Freelance Programmer on the Road: Tips for Traveling and Working From China
The freedom of making your own decisions about where and when to work is definitely one of the main perks of freelancing as a programmer.
Best of all, this freedom enables you to travel and discover the wonders of the world while working to fund your adventures. And coming to China should be on the “must-do” list for any traveling freelancer. This country is incredible, and immersing yourself into the Chinese culture can inspire your creativity and teach you a lot of new things. And the experiences you’ll gain here are sure to be unique and memorable.
However, not all those experiences will be good. Inevitably, you’ll feel frustration and anger when dealing with China’s many internet restrictions and slow connection speeds. But sometimes, the obstacle is the way!
This is where preparation matters. Being equipped with the right tools will make your trip more enjoyable and give you a chance to actually do some work while you are exploring China. In this post, I’ll offer you concrete tips for traveling to China while working as a freelance programmer.
VPN and Apple Tech to Boost Productivity and Avoid Restrictions
To all the owners of Apple tech, the first and, arguably, most important thing you’ll need to do as a developer traveling through China is find an Apple-compatible way around the “Great Firewall.”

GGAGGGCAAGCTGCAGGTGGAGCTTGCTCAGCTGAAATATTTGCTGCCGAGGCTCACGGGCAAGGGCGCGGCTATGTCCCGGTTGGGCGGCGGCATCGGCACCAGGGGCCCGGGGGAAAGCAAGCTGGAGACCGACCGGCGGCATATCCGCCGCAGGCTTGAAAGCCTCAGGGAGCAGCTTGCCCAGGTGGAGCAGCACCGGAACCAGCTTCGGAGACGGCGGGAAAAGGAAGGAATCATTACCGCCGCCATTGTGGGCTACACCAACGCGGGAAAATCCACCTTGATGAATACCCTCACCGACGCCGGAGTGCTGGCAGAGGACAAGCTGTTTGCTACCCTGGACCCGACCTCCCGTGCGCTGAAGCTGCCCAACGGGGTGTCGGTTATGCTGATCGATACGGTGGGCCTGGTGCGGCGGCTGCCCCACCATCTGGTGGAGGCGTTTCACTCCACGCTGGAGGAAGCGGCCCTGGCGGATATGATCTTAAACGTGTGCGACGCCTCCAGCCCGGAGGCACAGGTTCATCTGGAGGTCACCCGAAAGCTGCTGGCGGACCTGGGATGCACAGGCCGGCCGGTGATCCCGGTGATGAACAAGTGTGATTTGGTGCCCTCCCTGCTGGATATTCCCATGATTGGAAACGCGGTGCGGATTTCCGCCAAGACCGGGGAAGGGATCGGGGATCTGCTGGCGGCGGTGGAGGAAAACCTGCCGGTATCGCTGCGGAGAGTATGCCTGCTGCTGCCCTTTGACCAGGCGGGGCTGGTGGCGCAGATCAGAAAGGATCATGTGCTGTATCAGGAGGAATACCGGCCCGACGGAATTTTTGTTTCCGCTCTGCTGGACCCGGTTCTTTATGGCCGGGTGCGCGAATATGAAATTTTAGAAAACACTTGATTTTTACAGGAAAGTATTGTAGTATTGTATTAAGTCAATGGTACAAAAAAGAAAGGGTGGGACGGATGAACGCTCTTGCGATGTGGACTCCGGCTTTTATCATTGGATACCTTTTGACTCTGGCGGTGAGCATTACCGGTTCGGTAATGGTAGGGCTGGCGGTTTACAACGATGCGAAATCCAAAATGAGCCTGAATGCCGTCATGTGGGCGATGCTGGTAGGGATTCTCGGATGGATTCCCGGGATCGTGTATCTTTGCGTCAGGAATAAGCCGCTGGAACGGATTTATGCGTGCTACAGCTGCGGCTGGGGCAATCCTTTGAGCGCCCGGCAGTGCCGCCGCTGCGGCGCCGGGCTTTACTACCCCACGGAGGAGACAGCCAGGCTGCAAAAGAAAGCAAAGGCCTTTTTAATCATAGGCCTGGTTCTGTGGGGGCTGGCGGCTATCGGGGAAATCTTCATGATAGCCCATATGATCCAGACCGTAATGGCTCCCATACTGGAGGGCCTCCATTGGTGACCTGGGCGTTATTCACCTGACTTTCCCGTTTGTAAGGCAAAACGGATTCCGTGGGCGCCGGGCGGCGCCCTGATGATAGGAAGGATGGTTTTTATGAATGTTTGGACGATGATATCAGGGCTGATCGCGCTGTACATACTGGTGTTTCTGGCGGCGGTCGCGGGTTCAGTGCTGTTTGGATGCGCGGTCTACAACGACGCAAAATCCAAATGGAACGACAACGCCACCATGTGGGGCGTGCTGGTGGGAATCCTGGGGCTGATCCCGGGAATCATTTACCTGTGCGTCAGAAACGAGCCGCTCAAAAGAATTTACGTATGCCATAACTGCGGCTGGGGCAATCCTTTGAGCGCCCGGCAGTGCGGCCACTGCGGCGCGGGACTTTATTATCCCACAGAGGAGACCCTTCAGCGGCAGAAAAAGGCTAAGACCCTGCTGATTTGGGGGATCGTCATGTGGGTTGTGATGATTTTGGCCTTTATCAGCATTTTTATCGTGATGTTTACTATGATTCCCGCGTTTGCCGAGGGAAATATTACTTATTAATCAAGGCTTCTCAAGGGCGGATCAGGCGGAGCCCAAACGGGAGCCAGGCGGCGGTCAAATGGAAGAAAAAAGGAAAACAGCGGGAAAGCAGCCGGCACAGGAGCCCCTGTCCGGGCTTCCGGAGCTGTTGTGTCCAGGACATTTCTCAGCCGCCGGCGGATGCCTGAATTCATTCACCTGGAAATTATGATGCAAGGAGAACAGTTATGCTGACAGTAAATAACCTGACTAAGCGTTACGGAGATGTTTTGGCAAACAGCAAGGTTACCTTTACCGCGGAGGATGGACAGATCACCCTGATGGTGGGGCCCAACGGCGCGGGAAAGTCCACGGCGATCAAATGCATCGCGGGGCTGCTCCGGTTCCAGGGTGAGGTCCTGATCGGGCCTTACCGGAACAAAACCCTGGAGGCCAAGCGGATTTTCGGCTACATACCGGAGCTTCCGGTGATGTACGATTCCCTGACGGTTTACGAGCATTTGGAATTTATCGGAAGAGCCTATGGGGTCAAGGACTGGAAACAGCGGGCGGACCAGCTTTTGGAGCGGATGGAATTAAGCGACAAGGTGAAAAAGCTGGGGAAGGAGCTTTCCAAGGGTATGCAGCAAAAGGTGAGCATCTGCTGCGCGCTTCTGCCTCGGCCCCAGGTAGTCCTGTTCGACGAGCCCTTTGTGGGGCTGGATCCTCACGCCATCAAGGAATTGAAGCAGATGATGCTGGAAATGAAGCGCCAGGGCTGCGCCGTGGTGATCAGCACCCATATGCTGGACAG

Of course, this means you’ll need a virtual private network (VPN) for Mac. You literally cannot do anything even remotely efficient as a programmer in China without using it. Therefore, if you want to work while here, post to Facebook and Twitter, or even access Google, you have to get a VPN and resign yourself to everything that using it implies.
As you should already know, this means that your internet connection speed will drop somewhat. Considering that as a traveler using Wi-Fi in China, you’ll be subjected to a slow speed by default, performing some tasks with a VPN can be downright painful.
You’ll need to use a device-compatible VPN even if you aren’t using a MacBook for work. However, in such a case, working in China will be even worse. As a consequence of multiple blocks and restrictions, your productivity as a programmer will drop greatly by default.